Advertisement

Magazine

Most Recent

Scientists in SDI Debate Look for Middle Ground

By | January 26, 1987

ALBUQUERQUE, N.M.—University of New Mexico physicist Charles Bickel admits to being surprised by his encounter last summer with Roger Hagengruber, vice president for exploratory systems at Sandia National Laboratories. "I had suspected we were further apart on SDI," he said. The revelation came as the two physicists participated in the Trinity Conference last June in Santa Fe. Before a public forum and assisted by a mediator, they engaged in a process called "dialoguing." After stating the

0 Comments

Sharing Called Rx for U.S.-Japan Tensions

By | January 26, 1987

WASHINGTON—American companies can learn a great deal from the Japanese approach to research planning and the contribution it makes to productivity, a group of U.S. research directors have concluded after a visit there last fall. But the two countries stand to gain even more from a full and continuous exchange of information, suggest a second group of American and Japanese officials that is in the midst of an extended discussion on issues of scientific collaboration. "In all of Japanese ind

0 Comments

So They Say

January 26, 1987

Verbatim excerpts from the media on the conduct of science. The Weapons of Seduction Scientists and engineers work for the weapons laboratories as William Press says …, because "scientific talent will inevitably flow to those fields where national priorities put incentives of money, prestige, or excitement." The training of many scientists and engineers is heavily supported by taxpayers. After completing their costly education, those who feel they owe a debt to society tend to apply their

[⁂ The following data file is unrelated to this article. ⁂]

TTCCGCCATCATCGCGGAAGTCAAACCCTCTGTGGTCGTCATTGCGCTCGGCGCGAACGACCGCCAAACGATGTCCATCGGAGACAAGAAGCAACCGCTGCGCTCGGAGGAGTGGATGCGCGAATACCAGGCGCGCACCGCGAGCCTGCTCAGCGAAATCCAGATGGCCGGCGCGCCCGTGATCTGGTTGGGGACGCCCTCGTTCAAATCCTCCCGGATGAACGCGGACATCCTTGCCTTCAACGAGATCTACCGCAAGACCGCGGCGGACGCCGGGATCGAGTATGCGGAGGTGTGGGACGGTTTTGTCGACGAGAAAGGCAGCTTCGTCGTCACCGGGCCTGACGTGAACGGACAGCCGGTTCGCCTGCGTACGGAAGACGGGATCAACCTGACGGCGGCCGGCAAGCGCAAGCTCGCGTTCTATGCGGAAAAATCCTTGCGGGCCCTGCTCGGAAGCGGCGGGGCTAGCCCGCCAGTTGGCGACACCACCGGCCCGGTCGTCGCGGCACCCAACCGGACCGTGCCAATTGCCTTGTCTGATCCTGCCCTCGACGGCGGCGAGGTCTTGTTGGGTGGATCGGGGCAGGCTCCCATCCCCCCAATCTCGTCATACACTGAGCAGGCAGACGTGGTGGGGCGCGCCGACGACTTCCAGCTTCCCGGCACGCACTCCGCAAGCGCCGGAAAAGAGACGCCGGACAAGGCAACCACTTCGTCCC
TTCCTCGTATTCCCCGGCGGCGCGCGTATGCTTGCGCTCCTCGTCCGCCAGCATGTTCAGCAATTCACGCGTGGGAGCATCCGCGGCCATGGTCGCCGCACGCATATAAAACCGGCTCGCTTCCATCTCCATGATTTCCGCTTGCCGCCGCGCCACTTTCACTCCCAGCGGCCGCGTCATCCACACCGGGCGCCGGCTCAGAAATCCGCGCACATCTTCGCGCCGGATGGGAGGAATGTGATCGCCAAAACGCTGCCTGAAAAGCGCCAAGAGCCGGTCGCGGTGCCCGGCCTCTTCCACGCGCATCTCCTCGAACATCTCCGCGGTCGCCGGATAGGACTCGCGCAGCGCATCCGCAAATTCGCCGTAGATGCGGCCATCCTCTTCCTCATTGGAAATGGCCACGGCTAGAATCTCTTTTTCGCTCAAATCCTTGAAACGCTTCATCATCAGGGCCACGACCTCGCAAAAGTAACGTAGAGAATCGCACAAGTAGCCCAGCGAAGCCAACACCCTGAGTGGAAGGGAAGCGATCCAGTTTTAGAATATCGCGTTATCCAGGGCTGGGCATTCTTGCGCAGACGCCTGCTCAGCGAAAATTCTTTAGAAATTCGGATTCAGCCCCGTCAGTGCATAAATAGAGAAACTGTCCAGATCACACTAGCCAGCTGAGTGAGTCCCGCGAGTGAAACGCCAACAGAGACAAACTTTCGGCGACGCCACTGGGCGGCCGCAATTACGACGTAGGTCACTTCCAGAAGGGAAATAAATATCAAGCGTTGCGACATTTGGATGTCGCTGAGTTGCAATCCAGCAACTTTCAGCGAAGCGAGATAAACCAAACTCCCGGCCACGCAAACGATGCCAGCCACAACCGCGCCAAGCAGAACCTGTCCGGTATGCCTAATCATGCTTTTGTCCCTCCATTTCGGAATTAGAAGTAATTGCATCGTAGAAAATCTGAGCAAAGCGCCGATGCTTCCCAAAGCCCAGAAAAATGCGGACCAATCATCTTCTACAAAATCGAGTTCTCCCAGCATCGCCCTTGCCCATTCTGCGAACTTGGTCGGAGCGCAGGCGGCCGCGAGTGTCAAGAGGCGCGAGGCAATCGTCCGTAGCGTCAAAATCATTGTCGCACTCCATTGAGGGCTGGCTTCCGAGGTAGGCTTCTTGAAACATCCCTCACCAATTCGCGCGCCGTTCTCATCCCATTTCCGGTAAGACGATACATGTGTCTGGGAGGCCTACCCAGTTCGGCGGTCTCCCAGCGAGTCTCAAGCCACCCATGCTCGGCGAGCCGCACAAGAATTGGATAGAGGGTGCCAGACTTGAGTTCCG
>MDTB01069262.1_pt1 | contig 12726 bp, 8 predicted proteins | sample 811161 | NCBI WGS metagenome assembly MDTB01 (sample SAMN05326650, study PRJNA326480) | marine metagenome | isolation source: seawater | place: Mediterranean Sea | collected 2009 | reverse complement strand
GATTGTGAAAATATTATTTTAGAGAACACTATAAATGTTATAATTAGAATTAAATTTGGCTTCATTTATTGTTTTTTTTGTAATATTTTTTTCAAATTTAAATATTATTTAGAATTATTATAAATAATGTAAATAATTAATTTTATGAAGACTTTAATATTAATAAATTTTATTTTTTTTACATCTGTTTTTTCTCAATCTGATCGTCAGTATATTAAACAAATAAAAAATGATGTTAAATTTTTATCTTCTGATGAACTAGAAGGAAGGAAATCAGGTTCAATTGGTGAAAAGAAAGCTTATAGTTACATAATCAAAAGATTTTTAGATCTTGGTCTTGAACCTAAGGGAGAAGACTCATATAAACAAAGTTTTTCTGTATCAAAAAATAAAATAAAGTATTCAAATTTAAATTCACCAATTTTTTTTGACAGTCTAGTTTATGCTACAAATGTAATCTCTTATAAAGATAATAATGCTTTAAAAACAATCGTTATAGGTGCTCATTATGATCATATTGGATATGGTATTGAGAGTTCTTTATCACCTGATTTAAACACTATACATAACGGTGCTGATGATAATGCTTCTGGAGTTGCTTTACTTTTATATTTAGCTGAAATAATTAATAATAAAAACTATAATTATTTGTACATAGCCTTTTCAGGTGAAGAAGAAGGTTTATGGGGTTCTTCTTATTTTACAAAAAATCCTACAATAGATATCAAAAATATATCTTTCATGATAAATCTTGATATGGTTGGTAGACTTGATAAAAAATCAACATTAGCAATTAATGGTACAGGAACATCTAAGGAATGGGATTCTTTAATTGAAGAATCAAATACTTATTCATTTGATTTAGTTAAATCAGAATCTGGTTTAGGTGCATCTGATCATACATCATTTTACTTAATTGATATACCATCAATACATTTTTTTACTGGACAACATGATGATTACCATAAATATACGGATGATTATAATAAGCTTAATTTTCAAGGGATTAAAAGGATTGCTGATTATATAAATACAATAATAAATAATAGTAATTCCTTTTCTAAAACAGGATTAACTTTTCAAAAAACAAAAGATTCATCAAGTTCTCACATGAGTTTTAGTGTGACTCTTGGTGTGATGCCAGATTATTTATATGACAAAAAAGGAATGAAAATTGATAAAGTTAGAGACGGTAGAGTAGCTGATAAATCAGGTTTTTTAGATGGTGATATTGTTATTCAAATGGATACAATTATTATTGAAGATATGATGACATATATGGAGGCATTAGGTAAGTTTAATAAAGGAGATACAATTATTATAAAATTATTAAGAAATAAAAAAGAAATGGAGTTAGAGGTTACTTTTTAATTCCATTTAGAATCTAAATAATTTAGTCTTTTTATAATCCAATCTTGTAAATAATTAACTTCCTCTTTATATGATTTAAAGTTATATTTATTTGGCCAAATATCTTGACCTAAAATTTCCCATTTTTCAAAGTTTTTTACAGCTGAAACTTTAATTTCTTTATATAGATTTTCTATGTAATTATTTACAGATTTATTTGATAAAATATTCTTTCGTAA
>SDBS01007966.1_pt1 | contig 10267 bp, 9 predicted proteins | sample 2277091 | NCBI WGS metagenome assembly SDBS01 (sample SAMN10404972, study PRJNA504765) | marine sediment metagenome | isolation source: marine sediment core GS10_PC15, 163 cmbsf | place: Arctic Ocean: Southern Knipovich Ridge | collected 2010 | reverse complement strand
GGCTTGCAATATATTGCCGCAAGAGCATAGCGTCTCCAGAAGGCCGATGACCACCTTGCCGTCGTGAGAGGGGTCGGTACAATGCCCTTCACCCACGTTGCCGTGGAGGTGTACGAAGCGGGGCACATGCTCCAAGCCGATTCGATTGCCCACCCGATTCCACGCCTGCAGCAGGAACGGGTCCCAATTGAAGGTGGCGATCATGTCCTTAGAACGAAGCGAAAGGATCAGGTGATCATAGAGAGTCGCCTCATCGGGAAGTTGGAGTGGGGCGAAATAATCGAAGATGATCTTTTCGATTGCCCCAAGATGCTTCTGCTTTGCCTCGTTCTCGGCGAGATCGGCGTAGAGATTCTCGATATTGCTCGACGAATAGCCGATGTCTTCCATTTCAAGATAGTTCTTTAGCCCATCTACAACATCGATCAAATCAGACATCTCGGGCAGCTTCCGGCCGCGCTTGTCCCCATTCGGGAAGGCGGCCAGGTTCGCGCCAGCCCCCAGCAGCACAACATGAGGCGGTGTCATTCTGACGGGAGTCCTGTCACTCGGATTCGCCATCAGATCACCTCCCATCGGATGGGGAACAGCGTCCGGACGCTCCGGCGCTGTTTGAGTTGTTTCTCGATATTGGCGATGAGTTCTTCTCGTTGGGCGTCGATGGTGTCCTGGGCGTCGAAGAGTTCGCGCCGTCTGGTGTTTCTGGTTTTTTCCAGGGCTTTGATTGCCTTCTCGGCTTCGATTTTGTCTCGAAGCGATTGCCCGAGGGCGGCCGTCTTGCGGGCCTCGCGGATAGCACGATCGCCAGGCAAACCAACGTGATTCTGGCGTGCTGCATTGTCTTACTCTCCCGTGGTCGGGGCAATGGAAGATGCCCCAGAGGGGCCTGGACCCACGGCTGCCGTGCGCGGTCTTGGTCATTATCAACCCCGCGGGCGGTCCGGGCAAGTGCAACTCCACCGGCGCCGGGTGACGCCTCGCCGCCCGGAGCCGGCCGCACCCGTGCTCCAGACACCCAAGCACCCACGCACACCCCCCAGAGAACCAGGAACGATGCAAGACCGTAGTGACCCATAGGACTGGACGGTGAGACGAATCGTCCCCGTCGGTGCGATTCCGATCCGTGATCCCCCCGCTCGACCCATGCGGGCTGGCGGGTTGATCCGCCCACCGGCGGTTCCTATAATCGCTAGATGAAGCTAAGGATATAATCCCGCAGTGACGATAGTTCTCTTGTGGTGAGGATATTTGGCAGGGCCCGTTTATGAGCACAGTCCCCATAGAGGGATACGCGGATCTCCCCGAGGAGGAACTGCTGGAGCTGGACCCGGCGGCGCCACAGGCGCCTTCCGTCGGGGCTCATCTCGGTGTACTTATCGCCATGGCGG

0 Comments

So They Say

January 26, 1987

Walter E. Massey, vice president for research and development at Argonne National Laboratory and professor of physics at the University of Chicago, has been elected president-elect of the American Association for the Advancement of Science. He will take office on February 19 following the AAAS Annual Meeting in Chicago. Massey has been with Argonne since 1979 and prior to that was dean of the college of physics at Brown University. Massey also served on the National Science Board from 1978 to 19

0 Comments

Suits on Biotech Rules Dismissed

By | January 26, 1987

WASHINGTON—Six months after the federal government published its set of proposed regulations governing biotechnology, two lawsuits aimed at overturning those regulations have failed. On December 22 Judge Gerhard A. Gesell of the U.S. District Court for the District of Columbia dismissed a suit filed by environmental activist Jeremy Rifkin that sought to overturn the June 26 announcement on the grounds that it bypassed established federal rulemaking procedures. The same day, Gesell dismisse

0 Comments

Technology on Display

By | January 26, 1987